Industrial dust interaction with respiratory mucosa.
Final Progress Report, 1982 Aug; :1-4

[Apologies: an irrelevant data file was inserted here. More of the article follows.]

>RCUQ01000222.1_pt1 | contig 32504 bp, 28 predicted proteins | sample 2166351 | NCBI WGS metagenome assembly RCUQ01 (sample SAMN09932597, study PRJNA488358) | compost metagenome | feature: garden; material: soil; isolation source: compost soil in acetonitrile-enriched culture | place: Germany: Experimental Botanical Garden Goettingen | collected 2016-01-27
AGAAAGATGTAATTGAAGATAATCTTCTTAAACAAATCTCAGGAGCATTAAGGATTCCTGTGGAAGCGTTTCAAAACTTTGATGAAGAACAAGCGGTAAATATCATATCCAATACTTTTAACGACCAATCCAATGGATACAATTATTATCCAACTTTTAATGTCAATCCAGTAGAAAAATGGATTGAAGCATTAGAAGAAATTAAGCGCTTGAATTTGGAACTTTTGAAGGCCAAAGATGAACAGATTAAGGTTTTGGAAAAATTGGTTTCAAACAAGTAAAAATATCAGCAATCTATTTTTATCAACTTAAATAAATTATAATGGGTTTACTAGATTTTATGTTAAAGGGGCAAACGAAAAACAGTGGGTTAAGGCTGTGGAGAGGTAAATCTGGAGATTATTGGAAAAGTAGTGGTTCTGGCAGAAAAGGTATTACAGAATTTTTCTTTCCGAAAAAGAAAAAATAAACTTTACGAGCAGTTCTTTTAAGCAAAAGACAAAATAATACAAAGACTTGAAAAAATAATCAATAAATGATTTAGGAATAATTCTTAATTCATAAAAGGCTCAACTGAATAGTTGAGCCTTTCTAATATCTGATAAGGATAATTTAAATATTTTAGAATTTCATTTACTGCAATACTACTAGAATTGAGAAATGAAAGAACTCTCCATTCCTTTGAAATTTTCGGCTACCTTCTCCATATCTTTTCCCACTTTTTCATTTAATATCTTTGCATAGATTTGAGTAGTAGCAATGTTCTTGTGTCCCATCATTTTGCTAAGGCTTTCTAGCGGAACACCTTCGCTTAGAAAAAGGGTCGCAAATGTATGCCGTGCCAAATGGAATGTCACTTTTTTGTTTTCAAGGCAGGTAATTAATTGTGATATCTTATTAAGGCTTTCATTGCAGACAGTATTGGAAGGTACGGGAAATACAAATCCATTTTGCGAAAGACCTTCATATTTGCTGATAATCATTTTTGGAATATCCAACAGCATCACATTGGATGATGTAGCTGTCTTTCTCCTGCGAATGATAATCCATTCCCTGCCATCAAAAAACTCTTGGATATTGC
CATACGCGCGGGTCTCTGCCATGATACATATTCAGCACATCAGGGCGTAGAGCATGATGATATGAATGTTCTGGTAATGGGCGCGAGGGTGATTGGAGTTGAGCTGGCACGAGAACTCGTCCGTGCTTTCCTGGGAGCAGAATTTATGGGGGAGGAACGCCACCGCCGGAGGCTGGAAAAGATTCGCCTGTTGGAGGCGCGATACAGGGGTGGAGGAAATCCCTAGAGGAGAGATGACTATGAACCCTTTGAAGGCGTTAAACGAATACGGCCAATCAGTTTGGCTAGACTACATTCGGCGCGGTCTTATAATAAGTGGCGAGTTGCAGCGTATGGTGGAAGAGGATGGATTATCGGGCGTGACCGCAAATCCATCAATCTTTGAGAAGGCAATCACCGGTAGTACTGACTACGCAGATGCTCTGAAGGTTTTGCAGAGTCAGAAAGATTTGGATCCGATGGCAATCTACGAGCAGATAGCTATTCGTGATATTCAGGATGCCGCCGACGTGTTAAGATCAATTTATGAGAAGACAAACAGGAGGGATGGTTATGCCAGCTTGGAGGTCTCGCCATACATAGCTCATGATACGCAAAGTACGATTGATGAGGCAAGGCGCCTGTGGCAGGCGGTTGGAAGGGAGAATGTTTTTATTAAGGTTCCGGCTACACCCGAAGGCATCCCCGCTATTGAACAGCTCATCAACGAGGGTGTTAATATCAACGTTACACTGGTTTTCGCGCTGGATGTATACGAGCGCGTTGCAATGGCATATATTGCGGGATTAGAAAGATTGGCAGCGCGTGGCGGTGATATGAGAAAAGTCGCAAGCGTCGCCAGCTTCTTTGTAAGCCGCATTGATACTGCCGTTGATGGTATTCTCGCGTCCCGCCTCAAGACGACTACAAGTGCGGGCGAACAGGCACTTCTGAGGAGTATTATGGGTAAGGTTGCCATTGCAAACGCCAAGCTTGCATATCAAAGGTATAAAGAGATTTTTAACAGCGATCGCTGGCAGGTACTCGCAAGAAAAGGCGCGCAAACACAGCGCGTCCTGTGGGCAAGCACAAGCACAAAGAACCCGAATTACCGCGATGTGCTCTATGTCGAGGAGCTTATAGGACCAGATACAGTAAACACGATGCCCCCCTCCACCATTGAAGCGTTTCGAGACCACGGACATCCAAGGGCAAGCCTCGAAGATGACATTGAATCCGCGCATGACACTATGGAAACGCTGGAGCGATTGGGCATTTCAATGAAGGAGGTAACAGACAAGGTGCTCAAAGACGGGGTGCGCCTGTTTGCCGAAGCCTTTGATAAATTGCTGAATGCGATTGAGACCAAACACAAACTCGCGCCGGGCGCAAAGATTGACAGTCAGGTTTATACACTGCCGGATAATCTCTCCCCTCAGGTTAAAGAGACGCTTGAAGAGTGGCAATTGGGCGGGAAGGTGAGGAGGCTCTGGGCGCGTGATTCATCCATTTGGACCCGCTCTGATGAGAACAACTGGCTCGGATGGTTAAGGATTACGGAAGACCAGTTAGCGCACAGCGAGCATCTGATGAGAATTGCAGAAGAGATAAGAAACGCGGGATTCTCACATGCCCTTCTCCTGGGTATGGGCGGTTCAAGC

The interaction of selected organic and inorganic particulates with the respiratory epithelium was investigated. Organ cultures of trachea and monolayer cultures of epithelial cells derived from hamster trachea were used. The findings indicated that different types of dust generated different biological responses. The effects of various foreign materials adhering to dust particles were also explored with particular attention given to polycyclic hydrocarbons. An analysis of the uptake of polycyclic hydrocarbons on various types of asbestos (1332214) fibers and their release in conjunction with the proliferative effect on the respiratory epithelium was one such research project. The mechanism of interaction of particulates of different types with the membranes of cells was also studied using erythrocytes, cultured epithelial cells and liposomes with silica (7631869), talc (14807966), montmorillonite (1318930), bentonite (1302789), crocidolite (12001284) and chrysotile (12001295). Studies demonstrated the importance of the zeta potential in determining cytotoxicity. The role of naturally occurring substances such as mucins, surfactants, and proteins in altering the interaction of these particulates with the epithelial cells was discovered. The effects of viral infection on the response of the cavine respiratory epithelium to dust was also studied, and the results indicated that the interaction of carbon with respiratory epithelial cells was enhanced by the formation of multinuclear cells, induced by the virus.
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